St. John Properties to Invest $120M in Utah Business Parks

Beltway West and Spring Pointe Exchange will add a total of 525,000 square feet of office and flex/R&D space to the market.
Beltway West. Image courtesy of St. John Properties

St. John Properties has announced plans to deliver 525,000 square feet of high-utility office and flex/R&D space to the Utah market. The real estate investment company expects to invest a total of $120 million in the development of Beltway West in Taylorsville and Spring Pointe Exchange in Springville.

READ ALSO: Some US Megaprojects Power Through in the New Normal

St. John is undaunted by COVID-19’s impact on the national commercial real estate industry; the company cites location as one of the factors behind its confidence in commencing Beltway West and Spring Pointe amid the pandemic. “Taylorsville and Spring Pointe are in business-friendly Utah and these cities are in areas ranked as best metro areas for rapid recovery as compared to other metro areas across the U.S.”, Daniel Thomas, regional partner with St. John Properties, told Commercial Property Executive.

Beltway West will occupy 20 acres roughly 10 miles south of downtown Salt Lake City. The property will offer 300,000 square feet of office space spanning four single-story structures and a six-story building. Spring Pointe, sited on 18 acres approximately 50 miles outside of Salt Lake City in Utah County, will ultimately feature six buildings encompassing 225,000 square feet of flex/R&D space. Together, Beltway West and Spring Pointe will be able to accommodate a total of nearly 2,800 employees within their aggregate half million square feet of space. On a May 21 video call announcing the Utah projects, Thomas noted that the company plans to start construction on Spring Pointe within two weeks.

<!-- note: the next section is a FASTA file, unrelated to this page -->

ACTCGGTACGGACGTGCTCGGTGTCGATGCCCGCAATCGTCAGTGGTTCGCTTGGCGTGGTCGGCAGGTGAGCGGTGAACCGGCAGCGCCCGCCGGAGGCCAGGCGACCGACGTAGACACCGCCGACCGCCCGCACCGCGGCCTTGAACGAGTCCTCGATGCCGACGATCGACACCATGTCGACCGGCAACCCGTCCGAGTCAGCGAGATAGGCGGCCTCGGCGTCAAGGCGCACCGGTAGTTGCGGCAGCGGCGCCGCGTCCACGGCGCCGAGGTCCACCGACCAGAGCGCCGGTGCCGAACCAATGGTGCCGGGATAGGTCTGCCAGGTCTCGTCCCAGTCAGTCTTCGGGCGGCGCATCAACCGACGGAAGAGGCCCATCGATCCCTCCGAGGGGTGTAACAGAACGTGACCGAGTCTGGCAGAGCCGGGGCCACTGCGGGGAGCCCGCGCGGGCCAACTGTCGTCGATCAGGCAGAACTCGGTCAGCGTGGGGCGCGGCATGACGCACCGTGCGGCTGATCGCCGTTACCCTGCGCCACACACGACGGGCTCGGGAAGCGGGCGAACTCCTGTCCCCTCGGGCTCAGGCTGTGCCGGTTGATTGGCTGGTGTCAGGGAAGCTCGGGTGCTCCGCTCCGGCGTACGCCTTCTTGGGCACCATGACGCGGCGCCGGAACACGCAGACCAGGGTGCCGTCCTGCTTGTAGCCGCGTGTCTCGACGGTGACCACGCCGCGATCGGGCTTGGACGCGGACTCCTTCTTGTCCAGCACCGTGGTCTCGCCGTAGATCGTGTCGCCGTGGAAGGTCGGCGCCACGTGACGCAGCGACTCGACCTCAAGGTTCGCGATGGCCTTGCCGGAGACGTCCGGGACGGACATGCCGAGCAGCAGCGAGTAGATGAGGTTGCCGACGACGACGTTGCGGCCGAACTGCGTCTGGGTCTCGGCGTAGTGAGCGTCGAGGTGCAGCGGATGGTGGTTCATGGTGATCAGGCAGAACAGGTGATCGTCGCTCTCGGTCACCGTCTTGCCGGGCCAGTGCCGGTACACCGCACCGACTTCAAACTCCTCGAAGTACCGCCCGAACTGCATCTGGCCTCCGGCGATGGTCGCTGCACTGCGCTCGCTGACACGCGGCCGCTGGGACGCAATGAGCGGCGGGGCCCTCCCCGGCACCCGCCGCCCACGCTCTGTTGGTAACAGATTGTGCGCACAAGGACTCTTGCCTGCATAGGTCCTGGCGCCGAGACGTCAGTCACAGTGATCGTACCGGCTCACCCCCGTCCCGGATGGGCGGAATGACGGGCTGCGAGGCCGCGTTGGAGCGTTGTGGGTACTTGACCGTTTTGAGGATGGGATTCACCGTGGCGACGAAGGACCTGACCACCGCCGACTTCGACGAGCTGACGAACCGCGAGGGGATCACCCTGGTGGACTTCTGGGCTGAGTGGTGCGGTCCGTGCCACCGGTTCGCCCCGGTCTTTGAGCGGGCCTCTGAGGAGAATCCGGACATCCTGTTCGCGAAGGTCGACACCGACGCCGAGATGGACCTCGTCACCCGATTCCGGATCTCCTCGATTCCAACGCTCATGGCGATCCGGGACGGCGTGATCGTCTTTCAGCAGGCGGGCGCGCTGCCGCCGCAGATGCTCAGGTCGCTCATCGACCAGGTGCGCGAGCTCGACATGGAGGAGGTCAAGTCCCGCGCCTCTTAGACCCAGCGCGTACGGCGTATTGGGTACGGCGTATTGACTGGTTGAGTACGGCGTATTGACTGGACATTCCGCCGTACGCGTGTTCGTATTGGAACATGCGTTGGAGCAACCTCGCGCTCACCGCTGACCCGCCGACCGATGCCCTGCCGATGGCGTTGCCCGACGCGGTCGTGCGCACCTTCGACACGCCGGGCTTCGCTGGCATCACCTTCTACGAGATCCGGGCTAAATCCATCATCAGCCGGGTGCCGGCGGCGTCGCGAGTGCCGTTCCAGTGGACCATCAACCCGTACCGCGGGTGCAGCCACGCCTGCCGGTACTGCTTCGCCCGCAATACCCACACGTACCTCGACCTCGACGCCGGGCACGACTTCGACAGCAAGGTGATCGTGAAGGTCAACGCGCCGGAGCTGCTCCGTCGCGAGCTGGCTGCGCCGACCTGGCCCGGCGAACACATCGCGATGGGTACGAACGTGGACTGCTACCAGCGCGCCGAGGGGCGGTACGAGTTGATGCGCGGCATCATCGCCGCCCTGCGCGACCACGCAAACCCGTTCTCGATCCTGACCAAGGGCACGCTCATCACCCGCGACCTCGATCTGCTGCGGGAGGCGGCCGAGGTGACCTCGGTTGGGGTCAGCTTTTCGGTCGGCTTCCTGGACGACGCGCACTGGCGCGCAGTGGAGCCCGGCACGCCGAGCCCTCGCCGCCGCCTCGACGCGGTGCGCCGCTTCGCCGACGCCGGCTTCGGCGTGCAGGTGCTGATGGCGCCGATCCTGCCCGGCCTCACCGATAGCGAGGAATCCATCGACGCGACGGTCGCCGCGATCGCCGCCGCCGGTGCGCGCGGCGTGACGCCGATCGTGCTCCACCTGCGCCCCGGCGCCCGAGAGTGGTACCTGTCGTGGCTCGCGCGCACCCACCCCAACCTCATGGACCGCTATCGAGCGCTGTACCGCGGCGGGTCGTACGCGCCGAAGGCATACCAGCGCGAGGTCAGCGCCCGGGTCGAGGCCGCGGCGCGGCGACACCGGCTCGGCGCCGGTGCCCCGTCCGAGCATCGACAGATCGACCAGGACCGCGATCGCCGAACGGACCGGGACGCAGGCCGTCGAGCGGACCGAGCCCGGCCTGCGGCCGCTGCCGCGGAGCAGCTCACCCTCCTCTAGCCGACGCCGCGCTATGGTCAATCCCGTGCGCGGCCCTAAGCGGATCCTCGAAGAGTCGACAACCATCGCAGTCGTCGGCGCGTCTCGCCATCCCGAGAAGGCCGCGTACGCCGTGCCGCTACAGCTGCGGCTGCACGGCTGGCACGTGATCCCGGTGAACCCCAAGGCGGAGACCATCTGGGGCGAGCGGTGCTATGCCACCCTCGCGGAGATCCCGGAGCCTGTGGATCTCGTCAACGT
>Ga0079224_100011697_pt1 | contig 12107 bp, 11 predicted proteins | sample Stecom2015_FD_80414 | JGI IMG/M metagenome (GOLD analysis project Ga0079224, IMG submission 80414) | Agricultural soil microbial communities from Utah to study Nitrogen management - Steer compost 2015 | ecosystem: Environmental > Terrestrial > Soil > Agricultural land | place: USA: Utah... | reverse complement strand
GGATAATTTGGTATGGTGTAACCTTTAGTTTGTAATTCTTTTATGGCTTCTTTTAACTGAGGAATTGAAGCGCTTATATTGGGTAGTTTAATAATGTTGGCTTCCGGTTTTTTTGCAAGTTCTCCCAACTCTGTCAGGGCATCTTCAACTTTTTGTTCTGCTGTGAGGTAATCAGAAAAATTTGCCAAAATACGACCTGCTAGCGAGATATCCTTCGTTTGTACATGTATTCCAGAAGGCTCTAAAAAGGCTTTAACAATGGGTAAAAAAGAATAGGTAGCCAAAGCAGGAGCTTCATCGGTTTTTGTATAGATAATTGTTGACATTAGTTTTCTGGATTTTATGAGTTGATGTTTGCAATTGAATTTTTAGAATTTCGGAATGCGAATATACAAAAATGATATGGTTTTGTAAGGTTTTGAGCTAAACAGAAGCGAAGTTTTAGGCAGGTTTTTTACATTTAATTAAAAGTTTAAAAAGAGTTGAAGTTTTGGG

Demand drivers

Taylorsville and Springville may not have the national recognition of Salt Lake City, but they do have a certain appeal for commercial real estate users. “They are secondary markets to the primary Salt Lake City and Provo markets with the opportunity for class A options without the same cost structure as the primary markets,” Thomas told CPE.

Overall, Utah’s commercial real estate market, buoyed by strong economic fundamentals and a diversified workforce, commenced 2020 on solid ground and it’s that foundation that observers anticipate will help support a rebound as coronavirus-related restrictions ease. According to a report by Newmark Knight Frank on the implications of the pandemic on Utah’s commercial real estate industry, the industrial sector will likely not be as impacted by COVID-19 as other product types. And while the office sector won’t go unscathed, it is poised to acclimate to the “new normal.” 

“Public awareness that 6 feet of distance is an overall good health practice will likely push the densification and open office trend of recent years into a further decline. With the potential demand for more square feet per employee, coworking space, as well as traditional leasing space, will need to adapt,” according to the NKF report. “Overall, leased square feet may not decline as much as has been the case in other times of recession and contraction due to companies changing their views on office space.”